Disaster Resources - University of Illinois Extension

Children, Stress, and Natural Disasters
A Guide for Teachers

What Children May Be Experiencing

The experiences children have as a result of a disaster depend on the kind of disaster it was, whether there was forewarning and time to prepare, the extent of the impact on a community, and how much direct exposure children or their families might have had. However, there are two basic kinds of experiences that children who live through a disaster have: (1) the trauma of the disaster event itself; and (2) the changes and disruptions in day-to-day living caused by the disaster.

The Trauma of the Event

The most obvious experience that children might have during a disaster is experiencing or witnessing a frightening event or series of events. These might include the destruction of homes, property, or personal possessions; being personally injured or faced with physical danger; or witnessing the death, injury, or pain of others. This is sometimes more common in disasters that are sudden or unanticipated, such as earthquakes, tornadoes, or flash floods. However, even anticipated disasters (e.g., hurricanes) can be frightening for children. These disaster events are often short lived, however, other disasters (e.g., flooding) can often last a long time. In both cases, disasters often set off a chain of events that can cause changes in day-to- day living conditions and result in long-term difficulties.

Disruptions to Daily Life

Life might not return to normal quickly following a disaster. There may be changes in living conditions that cause changes in day-to-day activities -- including strains in the relationships between family members or between friends, changes in expectations that family members have for each other (along with changes in responsibilities) These disruptions in relationships, roles, and routines can make life unfamiliar or unpredictable, which can be unsettling or sometimes frightening for children.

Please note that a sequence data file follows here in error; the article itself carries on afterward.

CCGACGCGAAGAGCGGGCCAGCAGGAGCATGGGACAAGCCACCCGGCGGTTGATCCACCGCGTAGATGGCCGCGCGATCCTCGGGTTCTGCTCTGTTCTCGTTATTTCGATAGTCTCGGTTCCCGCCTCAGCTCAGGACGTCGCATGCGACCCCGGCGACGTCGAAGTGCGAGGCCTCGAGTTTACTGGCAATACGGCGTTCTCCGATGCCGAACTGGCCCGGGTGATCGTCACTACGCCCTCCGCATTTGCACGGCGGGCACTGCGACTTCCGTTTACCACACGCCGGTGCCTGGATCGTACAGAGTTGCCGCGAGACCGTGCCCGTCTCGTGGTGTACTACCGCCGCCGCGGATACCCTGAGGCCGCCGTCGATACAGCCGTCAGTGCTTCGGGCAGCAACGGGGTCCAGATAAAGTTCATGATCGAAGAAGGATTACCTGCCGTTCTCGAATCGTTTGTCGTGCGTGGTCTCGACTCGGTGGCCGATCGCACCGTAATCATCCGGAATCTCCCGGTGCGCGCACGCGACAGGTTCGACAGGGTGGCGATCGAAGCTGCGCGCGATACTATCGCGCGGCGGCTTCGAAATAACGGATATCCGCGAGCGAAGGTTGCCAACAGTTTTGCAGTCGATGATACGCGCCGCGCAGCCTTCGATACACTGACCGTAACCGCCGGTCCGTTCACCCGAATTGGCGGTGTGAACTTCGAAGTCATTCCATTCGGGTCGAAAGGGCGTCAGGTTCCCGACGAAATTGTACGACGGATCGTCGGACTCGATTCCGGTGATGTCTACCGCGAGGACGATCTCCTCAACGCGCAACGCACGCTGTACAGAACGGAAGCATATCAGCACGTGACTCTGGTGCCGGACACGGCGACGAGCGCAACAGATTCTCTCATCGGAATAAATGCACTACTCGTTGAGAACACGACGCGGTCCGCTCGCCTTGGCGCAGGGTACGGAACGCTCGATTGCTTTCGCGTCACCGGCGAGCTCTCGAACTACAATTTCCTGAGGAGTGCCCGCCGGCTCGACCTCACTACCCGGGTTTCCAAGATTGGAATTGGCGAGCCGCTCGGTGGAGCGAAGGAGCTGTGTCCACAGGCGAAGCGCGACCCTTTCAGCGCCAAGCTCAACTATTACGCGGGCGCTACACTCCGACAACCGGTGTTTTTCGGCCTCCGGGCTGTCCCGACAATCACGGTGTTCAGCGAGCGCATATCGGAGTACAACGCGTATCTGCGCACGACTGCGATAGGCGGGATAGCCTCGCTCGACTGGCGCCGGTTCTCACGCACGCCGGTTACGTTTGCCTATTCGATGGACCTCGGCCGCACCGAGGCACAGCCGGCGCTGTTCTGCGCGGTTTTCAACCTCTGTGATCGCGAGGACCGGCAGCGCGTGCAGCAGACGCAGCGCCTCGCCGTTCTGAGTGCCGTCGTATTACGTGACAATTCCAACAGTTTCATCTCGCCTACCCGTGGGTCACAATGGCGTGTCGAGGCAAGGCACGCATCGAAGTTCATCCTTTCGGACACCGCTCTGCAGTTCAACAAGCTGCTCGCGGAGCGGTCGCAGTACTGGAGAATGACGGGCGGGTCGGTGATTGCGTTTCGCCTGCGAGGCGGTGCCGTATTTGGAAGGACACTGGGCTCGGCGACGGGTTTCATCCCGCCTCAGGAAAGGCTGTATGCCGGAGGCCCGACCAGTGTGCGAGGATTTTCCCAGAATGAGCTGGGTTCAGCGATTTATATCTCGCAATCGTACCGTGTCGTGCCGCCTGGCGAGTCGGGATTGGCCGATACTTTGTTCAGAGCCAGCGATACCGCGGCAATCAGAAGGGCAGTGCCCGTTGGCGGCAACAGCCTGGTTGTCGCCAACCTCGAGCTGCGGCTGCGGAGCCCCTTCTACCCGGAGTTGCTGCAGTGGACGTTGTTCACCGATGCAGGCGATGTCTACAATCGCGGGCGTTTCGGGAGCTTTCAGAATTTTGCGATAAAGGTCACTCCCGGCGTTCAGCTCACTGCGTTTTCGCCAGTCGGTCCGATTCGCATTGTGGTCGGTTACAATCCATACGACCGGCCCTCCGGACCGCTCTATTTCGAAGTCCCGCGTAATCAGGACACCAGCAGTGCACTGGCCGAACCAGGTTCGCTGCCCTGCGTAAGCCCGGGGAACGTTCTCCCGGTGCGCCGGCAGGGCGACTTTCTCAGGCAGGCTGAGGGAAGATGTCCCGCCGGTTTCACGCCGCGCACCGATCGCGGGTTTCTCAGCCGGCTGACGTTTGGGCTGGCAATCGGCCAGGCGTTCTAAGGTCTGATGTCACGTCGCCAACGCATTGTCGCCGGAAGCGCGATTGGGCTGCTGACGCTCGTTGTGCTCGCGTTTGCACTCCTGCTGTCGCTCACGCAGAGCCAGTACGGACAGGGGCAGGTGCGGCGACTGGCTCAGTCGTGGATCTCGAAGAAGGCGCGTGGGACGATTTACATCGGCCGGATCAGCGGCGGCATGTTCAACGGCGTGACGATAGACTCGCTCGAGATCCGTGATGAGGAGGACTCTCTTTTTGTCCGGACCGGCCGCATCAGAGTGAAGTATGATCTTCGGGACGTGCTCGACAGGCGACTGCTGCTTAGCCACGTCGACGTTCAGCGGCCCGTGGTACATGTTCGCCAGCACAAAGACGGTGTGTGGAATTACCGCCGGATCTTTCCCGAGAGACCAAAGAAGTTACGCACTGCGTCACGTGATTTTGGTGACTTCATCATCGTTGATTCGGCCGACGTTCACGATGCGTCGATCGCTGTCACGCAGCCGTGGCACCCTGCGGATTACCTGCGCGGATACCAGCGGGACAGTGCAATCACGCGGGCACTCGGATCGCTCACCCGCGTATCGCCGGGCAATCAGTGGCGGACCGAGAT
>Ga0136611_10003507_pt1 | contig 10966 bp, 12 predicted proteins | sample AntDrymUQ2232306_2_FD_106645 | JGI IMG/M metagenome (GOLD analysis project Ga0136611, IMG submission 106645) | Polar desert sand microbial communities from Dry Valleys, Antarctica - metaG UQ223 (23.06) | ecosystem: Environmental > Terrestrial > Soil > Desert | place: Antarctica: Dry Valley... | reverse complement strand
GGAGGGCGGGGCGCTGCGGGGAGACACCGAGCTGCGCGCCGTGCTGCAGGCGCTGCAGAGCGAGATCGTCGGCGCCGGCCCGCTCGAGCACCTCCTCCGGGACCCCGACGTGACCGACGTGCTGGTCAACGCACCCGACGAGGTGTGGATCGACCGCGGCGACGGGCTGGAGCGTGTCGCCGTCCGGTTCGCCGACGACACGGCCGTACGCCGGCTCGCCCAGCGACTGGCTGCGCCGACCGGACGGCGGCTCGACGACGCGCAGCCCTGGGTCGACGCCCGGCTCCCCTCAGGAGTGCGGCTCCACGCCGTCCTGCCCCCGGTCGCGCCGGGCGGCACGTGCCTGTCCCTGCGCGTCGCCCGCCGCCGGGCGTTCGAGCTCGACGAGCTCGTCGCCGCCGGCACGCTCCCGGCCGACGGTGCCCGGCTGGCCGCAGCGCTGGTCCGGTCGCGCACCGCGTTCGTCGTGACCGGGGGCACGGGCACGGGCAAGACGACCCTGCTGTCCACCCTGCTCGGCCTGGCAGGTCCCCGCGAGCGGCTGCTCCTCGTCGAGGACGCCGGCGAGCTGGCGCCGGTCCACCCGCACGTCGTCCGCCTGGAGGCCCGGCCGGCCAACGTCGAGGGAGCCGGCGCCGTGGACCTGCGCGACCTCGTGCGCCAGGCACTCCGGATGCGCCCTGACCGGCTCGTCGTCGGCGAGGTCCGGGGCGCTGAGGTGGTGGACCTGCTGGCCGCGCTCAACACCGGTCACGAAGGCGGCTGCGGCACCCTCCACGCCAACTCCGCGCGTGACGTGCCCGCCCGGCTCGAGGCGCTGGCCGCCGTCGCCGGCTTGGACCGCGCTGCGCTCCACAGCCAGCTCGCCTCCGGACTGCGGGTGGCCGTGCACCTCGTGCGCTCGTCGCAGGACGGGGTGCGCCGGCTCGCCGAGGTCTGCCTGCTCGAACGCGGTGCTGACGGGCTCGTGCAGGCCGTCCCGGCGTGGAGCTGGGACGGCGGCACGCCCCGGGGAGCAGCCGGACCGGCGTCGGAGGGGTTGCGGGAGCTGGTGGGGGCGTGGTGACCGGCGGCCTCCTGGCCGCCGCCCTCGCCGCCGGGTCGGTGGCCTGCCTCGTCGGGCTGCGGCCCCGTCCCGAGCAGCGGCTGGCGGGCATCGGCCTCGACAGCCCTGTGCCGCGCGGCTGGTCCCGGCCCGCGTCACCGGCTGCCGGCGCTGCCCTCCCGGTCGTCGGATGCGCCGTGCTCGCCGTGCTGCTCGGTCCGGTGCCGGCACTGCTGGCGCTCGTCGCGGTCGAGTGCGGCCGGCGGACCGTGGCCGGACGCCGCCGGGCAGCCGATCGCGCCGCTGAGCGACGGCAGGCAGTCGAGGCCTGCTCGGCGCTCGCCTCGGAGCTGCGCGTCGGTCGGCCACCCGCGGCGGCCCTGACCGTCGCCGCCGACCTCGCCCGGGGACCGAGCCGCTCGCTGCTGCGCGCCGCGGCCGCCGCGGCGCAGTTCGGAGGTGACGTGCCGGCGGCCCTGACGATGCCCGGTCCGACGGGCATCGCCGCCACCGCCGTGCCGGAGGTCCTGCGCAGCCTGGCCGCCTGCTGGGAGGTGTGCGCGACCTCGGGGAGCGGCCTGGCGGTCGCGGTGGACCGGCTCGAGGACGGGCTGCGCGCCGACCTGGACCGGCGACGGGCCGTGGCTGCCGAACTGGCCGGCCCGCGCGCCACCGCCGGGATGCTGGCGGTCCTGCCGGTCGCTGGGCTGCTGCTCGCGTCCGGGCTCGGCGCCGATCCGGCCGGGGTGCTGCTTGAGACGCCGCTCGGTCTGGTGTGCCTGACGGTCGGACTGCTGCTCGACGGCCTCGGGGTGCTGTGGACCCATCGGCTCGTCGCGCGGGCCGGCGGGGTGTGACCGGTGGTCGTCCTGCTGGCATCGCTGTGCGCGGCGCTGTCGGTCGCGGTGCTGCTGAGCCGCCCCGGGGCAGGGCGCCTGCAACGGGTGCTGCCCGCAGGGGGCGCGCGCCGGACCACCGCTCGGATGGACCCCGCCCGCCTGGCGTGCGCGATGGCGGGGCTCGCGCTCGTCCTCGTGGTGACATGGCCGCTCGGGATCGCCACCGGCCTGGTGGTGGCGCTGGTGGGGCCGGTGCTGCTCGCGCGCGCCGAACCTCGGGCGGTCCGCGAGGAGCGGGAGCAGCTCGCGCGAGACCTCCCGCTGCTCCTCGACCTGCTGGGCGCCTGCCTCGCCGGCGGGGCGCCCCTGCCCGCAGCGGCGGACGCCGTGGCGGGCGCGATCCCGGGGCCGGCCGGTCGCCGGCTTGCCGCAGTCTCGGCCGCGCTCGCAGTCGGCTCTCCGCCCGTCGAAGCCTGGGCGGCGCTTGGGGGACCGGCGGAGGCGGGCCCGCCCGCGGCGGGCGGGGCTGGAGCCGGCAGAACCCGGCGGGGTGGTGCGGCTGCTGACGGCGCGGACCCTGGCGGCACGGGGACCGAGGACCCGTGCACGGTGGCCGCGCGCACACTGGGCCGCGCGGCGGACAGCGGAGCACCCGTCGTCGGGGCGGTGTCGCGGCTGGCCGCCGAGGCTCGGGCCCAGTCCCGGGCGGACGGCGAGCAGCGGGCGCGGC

Changes to living conditions that can cause difficulty include:

  • Having a home destroyed
  • Having to be relocated when a home is destroyed or damaged. This might mean:
    1. Living in temporary housing or with relatives or friends; possible crowding and tensions
    2. Moving to a new community, going to a new school; having to adjust to a new environment and make new friends
  • Being separated from from family members
  • Financial pressures from unmemployment or loss of family farm or business

Changes that disrupt relationships, roles, and routines include:

  • Not having parents physically or emotionally available following the disaster (because they are busy cleaning up or are preoccupied, distracted , or distressed by disaster- related difficulties)
  • Being expected to take on more adult roles (watch siblings, help with cleanup efforts, listen to parents' concerns and worries, etc.)
  • Not being able to spend time with friends or participating in activities, groups, hobbies, interests, or routines that children usually have (e.g., summer vacation, trips, etc.)

Pile-up of Stressors and Long-term Strains

The stresses of the disaster and its consequenes can begin to "pile up". Little hassles become difficult to deal with when there are other problems that also have to be faced. Difficulties that parents face can sometimes "filter down" and affect children in indirect ways. These pile-ups may lead to strains that continue long after the physical signs of destruction have been cleared away. The changes that can have the biggest effect on children are parental adjustment problems or strains in family relationships that may linger after the disaster, including:

  • Increased alcohol or drug use by family members
  • Increased conflict or violent behavior between family members, or between family members and others
  • Decreased physical and emotional availability of parents
  • Loss of children's social network or the opportunity to to participate in normal routines and activities.

Many of the negative effects of a disaster may be due to longer- term strains that were caused or exacerbated by the disaster. These daily strains can have a bigger impact on children's adjustment than the experience of the event itself. In other words, disruptions caused by disasters may:

  • add to difficulties children might have in handling the trauma of a disaster event,
  • create additional difficulties for children that have nothing to do with the traumatic event,
  • reduce the kinds of resources children have available to cope with stress.

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